Thursday, April 30, 2009
Gamma Dynamics new display tech, electrofluidic paper, is exciting because it appears to be the closest approximation yet to "real" printing. The current crop of electrophoretic displays - as used in most eBook readers - work pretty well and have low power consumption, but have just 40% reflectance of ambient light--not at all as high as the light scattered back from a real sheet of paper. GD's new electrofluidic works with 55% reflectance, and the company is confident it can raise that to 85%, meaning it'll be the closest to resembling ink on paper ever made.
It works by having a minuscule reservoir of pigment hidden in the center of a hollow display pixel: when a voltage is applied, the pigment splurges out to fill the pixel in a controlled manner, turning the pixel from transparent to opaque. It's simple, and the optically active layer is just 15 microns deep, meaning its also possible to make the display very flexible. Better yet, the technology can reproduce thousands of colors, and has a pixel response time of just 1 milli-second: fast enough to shame the average LCD monitor, and light years ahead of the display tech used to power the Kindle.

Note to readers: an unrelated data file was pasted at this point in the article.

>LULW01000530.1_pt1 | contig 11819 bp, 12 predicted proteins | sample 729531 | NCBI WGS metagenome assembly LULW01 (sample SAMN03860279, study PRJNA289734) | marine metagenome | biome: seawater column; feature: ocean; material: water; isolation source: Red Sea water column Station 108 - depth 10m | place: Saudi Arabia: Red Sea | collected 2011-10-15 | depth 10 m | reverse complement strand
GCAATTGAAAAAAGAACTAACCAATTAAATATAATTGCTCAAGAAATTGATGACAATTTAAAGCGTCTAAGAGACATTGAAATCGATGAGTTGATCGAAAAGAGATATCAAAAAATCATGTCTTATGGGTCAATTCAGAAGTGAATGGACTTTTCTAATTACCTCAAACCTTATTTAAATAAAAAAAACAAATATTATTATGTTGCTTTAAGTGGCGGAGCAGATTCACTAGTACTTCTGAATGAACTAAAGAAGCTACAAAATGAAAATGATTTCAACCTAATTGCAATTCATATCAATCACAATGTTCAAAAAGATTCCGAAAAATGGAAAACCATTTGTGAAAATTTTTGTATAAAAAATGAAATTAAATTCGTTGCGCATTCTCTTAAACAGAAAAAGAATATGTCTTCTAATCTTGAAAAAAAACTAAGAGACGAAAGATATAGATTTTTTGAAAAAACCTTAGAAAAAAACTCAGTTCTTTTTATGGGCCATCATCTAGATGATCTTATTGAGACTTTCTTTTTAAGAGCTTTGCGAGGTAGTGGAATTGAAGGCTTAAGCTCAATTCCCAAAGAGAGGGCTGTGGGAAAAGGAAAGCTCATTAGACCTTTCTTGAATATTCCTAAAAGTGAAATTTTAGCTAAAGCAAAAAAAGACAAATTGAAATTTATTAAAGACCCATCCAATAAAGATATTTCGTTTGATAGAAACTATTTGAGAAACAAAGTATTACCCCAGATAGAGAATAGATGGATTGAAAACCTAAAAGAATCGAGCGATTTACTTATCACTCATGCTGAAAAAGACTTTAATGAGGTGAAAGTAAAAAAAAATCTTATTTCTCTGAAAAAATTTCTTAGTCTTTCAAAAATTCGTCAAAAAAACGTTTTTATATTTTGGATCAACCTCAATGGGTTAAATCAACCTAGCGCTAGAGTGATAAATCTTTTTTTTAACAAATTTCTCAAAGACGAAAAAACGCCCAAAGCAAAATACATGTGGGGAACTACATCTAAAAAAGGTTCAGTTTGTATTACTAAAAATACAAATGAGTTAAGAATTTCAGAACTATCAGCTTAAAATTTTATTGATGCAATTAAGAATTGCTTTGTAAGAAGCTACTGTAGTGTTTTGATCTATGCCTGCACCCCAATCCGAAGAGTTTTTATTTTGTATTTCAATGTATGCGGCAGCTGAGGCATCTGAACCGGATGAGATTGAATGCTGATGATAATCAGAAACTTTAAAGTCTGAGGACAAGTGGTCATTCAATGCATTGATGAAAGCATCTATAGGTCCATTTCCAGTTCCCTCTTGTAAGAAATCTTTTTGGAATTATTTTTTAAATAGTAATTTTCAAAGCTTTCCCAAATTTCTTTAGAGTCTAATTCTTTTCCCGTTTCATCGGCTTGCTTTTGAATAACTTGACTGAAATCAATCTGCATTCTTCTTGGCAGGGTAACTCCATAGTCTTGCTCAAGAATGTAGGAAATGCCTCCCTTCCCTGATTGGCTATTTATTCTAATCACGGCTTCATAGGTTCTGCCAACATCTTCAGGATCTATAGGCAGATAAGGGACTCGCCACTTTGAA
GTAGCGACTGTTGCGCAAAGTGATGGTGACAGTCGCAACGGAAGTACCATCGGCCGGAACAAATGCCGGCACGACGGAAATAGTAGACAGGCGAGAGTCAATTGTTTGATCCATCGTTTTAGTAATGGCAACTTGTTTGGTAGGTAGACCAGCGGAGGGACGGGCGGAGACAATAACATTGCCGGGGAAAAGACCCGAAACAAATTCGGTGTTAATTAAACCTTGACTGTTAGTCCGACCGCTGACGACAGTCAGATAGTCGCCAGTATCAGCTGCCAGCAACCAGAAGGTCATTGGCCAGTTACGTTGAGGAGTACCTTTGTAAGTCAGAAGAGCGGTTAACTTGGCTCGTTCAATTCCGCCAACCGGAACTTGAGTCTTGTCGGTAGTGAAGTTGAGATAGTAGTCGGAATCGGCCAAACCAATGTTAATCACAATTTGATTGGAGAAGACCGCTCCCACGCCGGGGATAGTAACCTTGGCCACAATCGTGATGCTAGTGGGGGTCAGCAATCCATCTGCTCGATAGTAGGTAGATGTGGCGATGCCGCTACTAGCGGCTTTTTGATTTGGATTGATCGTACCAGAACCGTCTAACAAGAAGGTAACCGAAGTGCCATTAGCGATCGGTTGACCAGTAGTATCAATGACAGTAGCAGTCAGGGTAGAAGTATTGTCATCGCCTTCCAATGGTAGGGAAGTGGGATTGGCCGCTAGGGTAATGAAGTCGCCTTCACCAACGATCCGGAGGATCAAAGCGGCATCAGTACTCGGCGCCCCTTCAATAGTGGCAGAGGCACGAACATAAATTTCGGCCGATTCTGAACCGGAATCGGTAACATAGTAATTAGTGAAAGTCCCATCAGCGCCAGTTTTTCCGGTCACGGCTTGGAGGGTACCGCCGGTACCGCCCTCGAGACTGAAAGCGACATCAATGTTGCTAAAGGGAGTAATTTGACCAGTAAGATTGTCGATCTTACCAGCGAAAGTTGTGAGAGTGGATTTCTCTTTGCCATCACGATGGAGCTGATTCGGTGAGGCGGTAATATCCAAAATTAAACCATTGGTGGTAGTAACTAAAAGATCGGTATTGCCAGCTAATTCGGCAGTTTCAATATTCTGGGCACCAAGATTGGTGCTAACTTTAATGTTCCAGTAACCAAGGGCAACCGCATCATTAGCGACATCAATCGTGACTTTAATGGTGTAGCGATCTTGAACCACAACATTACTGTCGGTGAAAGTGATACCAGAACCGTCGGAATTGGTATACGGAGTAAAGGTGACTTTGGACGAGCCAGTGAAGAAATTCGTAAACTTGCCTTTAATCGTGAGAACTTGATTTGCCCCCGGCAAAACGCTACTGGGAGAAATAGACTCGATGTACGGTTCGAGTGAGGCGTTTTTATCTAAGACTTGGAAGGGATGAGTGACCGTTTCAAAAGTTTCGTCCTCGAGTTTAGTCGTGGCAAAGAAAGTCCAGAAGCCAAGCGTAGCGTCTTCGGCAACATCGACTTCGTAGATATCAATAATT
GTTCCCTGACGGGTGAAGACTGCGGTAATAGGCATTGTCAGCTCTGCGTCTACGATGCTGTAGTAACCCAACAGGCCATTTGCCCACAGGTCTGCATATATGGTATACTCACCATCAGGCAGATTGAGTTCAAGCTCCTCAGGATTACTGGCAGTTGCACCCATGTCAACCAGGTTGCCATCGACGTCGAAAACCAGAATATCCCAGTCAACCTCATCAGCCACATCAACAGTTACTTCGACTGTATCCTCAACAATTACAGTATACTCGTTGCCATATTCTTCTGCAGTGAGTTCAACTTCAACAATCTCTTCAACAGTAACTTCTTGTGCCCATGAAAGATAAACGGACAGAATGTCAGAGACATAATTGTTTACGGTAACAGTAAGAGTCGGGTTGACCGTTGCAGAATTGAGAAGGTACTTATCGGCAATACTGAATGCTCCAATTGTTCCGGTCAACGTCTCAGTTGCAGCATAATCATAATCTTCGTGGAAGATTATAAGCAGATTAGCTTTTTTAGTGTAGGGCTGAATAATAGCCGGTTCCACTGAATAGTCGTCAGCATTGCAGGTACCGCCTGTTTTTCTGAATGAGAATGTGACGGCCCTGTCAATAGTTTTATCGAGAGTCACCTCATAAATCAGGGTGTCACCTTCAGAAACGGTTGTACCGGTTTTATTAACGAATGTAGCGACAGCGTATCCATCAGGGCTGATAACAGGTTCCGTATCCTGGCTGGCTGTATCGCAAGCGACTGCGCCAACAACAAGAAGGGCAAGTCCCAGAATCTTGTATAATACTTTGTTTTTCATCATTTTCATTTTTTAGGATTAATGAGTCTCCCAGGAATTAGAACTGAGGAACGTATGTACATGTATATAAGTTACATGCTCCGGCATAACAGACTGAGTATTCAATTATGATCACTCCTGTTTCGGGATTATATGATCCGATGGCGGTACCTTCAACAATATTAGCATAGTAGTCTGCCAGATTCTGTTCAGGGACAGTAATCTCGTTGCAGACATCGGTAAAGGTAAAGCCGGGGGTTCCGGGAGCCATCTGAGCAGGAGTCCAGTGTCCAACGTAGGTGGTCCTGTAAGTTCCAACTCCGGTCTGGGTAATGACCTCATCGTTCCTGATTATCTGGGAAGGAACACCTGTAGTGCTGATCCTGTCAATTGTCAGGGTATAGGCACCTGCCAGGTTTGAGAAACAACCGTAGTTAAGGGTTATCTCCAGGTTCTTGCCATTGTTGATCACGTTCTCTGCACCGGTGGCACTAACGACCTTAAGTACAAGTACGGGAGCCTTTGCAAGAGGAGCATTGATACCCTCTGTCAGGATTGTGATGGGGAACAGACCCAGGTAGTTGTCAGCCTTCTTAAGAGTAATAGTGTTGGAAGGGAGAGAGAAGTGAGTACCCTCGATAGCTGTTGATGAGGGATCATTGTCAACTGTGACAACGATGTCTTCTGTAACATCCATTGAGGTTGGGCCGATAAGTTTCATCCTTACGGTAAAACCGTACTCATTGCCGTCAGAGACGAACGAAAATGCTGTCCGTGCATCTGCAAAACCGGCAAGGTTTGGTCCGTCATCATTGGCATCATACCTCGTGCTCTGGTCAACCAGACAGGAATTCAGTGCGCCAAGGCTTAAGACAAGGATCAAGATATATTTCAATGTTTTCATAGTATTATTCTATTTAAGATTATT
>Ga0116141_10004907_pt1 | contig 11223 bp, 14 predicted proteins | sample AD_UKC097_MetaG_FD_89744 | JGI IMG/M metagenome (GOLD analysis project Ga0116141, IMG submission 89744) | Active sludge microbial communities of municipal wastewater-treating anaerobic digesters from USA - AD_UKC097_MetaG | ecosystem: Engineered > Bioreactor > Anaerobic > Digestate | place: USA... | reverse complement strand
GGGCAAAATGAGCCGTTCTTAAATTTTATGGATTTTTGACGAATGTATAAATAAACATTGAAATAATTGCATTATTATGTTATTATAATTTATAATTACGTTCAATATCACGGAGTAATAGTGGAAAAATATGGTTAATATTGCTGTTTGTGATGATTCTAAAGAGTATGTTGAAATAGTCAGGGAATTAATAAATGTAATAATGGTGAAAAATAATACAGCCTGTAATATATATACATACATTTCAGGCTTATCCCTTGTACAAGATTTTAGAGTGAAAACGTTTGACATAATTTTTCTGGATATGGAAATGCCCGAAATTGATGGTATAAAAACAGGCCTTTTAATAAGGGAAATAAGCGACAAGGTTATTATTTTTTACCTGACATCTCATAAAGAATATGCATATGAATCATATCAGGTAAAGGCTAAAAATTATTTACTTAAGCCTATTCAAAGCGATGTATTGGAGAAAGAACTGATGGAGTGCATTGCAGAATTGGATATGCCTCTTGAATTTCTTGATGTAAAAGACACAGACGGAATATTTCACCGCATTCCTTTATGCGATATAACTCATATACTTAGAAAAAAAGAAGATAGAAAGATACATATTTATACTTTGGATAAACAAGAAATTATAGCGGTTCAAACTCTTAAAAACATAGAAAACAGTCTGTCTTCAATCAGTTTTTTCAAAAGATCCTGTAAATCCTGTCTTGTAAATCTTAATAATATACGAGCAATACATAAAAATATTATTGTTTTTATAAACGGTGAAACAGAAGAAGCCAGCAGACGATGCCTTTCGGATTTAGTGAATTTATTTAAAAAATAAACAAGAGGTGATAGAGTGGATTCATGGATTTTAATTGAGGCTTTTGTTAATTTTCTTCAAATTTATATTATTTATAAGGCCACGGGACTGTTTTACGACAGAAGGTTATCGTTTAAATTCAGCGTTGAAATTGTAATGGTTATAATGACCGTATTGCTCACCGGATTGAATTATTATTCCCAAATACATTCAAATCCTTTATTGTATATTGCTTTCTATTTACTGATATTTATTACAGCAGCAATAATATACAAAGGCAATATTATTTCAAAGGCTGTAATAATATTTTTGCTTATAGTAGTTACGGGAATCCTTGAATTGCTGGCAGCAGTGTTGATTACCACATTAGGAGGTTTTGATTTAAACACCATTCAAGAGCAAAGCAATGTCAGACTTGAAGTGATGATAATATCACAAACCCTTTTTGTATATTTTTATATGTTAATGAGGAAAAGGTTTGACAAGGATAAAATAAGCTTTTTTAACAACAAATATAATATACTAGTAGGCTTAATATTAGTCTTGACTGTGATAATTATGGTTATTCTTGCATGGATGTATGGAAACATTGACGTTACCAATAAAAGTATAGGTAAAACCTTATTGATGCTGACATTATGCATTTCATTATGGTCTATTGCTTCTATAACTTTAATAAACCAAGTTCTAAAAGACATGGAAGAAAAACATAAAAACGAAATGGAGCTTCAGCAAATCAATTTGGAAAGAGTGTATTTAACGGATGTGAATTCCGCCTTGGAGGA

Posted by David Booker at 12:38 PM